Dimension refused to let it die, however, offering Shusett and Goldman a chance to write another draft: “They called us and said, ‘Here’s Matt’s ideas — let’s blend them with your action set pieces, which we love,’ because, as we do in the first one, we had a lot of unusual special effects ideas, some humorous, some bizarre. They said, ‘Can you fit these into Matt’s plot?’ And we said, ‘Yeah, we can do that.’” Shusett and Goldman wrote what they describe as “a beat sheet, just five or six pages,” showing how a new version, combining Cirulnick’s story with their set pieces, might look. “Andrew Rona said, ‘This is wonderful — it’s a combination of what Matt had come up with and how you guys see it having to be re-channelled to fit your action sequences. I’ll give this to Arnold right now.’ And Bob said, ‘I’m completely convinced that you guys can deliver on the script. If [Arnold] buys the concept, we’ll make the movie.’” Yet again, Schwarzenegger shot down the script.
In the meantime, former Carolco partners Andrew G. Vajna and Mario Kassar reunited to form C2 Productions, one of their first moves being to purchase the rights to Schwarzenegger’s most successful franchise, the Terminator series. While James Cameron, director of The Terminator and Terminator 2: Judgment Day, passed on the chance to make Terminator 3: Rise of the Machines, Schwarzenegger agreed to reprise his most famous role, with Breakdown writer-director Jonathan Mostow at the helm. Around the same time, Vajna and Kassar entered negotiations with Dimension to re-acquire the sequel rights to Total Recall. Although that deal reportedly fell apart in early 2003, the $75 million US opening of Terminator 3 put Arnie back on the box office map, leading Shusett and Goldman to approach Bob Weinstein with yet another concept, presented as a five-page treatment.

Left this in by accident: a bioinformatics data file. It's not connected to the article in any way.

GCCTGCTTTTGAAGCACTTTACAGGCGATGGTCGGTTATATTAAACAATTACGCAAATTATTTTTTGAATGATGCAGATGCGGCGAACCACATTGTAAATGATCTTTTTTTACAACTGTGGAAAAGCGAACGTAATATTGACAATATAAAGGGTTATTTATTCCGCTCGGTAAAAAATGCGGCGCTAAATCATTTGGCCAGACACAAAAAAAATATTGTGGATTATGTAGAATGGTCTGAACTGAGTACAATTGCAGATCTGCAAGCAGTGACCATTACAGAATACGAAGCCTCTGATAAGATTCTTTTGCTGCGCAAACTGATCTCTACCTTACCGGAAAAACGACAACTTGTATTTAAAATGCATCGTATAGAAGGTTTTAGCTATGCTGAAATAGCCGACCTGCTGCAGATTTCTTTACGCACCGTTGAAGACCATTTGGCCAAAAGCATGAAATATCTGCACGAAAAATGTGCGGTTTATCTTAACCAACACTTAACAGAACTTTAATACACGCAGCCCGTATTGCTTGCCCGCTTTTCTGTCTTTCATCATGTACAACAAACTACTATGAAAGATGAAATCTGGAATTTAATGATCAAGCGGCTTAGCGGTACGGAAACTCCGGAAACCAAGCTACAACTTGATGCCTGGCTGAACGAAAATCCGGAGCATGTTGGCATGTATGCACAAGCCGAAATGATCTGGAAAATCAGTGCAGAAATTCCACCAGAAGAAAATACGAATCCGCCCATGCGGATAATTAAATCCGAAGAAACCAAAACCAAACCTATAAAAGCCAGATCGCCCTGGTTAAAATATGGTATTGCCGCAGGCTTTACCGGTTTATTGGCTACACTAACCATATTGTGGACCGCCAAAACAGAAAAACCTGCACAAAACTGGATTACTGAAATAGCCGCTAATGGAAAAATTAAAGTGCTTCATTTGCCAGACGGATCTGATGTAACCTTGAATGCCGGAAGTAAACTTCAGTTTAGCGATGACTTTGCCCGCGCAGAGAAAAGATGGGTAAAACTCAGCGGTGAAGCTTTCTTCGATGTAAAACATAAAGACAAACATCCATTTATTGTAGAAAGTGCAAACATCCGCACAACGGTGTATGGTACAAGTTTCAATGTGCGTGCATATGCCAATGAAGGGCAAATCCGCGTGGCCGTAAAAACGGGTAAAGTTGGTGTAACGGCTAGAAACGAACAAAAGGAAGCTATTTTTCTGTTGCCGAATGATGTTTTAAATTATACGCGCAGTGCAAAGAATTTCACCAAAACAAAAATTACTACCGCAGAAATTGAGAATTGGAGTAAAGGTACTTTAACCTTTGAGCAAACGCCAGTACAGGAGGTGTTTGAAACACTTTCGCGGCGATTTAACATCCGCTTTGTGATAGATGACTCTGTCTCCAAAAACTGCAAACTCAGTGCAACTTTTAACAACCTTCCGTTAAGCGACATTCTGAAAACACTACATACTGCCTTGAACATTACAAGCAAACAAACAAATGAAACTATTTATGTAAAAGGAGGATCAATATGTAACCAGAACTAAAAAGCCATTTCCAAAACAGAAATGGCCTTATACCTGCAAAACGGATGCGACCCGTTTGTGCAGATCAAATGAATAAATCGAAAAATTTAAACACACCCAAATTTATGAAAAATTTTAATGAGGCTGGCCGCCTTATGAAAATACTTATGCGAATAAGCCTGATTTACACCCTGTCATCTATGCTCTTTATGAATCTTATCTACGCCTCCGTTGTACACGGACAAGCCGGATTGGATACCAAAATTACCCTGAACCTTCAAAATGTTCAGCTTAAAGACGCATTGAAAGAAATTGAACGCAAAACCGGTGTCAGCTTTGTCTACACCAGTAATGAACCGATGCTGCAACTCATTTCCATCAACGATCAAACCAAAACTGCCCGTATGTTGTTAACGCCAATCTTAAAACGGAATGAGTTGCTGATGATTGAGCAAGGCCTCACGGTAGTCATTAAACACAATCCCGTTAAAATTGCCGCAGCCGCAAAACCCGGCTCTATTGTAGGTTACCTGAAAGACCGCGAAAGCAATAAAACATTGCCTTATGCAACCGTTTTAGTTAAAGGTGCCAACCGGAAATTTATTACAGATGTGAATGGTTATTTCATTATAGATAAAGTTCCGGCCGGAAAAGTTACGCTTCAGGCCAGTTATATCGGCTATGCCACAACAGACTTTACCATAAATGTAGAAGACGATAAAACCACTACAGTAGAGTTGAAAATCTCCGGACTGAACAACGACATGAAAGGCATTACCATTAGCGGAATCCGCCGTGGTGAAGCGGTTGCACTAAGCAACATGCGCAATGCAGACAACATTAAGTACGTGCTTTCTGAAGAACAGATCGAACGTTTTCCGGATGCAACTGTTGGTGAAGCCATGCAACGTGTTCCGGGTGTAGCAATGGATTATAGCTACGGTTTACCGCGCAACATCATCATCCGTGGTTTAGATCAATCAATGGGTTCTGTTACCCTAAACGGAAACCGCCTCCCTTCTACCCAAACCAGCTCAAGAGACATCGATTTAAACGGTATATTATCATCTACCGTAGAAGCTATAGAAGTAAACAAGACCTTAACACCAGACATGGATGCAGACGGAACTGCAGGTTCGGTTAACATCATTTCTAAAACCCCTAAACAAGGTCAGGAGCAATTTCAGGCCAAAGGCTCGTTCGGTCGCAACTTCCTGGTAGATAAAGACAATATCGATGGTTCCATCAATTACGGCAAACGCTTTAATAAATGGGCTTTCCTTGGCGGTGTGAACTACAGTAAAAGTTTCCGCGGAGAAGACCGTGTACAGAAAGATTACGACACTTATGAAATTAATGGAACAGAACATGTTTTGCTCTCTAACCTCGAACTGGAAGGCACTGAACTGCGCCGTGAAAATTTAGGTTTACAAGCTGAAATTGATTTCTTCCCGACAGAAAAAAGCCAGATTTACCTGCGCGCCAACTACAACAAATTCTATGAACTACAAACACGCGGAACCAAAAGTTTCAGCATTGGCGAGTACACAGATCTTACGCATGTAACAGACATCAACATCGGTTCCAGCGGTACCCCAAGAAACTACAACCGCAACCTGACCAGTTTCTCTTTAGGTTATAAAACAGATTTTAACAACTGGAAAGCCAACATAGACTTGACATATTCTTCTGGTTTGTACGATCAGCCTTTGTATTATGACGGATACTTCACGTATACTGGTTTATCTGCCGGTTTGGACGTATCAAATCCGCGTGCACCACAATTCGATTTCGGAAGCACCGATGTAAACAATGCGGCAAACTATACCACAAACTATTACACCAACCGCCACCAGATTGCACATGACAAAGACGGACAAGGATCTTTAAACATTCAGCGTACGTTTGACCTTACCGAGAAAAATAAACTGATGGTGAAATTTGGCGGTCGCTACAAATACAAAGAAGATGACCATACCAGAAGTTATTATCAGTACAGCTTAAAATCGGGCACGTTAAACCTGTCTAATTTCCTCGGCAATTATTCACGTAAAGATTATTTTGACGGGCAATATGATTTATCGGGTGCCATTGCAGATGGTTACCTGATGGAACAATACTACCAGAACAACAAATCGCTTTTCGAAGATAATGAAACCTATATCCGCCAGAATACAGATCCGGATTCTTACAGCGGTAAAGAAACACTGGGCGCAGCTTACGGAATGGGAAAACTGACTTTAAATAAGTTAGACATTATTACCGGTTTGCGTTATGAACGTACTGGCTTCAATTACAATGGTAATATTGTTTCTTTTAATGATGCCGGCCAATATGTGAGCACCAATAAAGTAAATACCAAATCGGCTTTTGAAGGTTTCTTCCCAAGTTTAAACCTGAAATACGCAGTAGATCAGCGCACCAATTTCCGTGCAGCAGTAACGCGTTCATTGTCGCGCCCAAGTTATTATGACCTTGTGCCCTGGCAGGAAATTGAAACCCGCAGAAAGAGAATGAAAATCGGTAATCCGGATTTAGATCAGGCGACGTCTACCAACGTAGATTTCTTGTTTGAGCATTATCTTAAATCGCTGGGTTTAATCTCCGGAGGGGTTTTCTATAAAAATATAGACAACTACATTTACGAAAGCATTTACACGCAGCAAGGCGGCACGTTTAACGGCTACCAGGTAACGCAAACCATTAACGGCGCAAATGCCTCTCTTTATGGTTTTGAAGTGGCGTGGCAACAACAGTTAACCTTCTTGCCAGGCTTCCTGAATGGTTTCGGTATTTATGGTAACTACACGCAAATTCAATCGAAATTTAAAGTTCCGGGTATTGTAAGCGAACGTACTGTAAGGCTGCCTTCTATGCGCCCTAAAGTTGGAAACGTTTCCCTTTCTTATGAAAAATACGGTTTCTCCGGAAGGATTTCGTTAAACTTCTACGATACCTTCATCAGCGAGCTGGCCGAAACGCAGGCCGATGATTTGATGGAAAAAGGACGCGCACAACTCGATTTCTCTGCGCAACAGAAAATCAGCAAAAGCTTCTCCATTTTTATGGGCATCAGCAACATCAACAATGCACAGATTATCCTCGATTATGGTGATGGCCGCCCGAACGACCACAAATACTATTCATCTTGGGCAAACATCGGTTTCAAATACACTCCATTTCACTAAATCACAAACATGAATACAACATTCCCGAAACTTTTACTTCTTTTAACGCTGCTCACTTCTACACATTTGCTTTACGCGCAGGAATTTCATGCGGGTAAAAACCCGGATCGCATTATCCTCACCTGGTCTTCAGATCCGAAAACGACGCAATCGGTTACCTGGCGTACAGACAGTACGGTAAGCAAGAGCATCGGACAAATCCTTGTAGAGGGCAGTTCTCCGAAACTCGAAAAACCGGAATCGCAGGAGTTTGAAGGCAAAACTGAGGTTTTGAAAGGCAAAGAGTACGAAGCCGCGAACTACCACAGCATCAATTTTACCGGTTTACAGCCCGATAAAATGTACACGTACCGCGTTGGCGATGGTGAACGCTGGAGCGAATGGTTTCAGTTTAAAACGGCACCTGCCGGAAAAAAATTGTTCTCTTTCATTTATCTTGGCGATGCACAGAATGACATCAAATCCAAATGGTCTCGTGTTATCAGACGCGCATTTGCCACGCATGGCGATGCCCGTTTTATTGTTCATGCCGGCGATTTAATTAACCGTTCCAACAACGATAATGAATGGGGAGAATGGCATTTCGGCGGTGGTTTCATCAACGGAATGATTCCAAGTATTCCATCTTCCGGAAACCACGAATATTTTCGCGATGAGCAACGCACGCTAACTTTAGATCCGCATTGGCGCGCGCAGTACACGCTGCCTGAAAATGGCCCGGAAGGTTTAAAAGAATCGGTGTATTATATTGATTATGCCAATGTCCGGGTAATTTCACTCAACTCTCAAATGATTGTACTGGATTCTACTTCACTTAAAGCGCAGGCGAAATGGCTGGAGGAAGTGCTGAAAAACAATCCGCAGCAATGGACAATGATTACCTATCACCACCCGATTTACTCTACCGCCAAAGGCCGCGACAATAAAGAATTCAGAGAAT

“We have a lot of funny new ideas, including six or seven very unique and funny and bizarre set pieces which we wrote in our ’98 draft which we’re transplanting into this,” Goldman said in 2004. “The plot will be very complex again, and very much fantasy versus reality. We hope to shock the audience — something that most films would be afraid to do — by having the audience think something completely different as to how they interpreted the first movie. You see that in the first half hour. And that’ll be the first shock. And from then it’ll go on twisting back and forth towards ‘fantasy versus reality’, but with a new storyline involving a new leading lady.” And possibly a new leading man. “The way we’ve sent it to him is flexible,” Shusett notes, “so if Arnold’s not available, or he doesn’t want to do it, or ends up being Governor of California, it can be done with another actor.”
Although Goldman and Shusett’s plans for Total Recall 2 came to nought, interest in the property remained relatively constant, not least because of associations with the ‘recall’ of California Governor Gray Davis, prompting a snap election in which he was replaced by Schwarzenegger himself. Although this, naturally, led to some humorous Internet memes revolving around the Total Recall concept, Schwarzenegger’s governorship put his acting career on hiatus for the next eight years. By the time he was back, plans were well underway not for a sequel to Total Recall, but a remake, based on a new screenplay by Kurt Wimmer (Ultraviolet, Salt), Mark Bomback (Die Hard 4.0, aka Live Free or Die Hard) and James Vanderbilt (Zodiac, The Amazing Spider-Man). With a cast led by Colin Farrell — who, in an example of synchronicity worthy of Philip K. Dick himself, had co-starred in Spielberg’s Minority Report — the film was scheduled for release in 2012, more than two decades after the release of the original. Now, it seems, they can remake it for you wholesale.
The above is an extract from Tales from Development Hell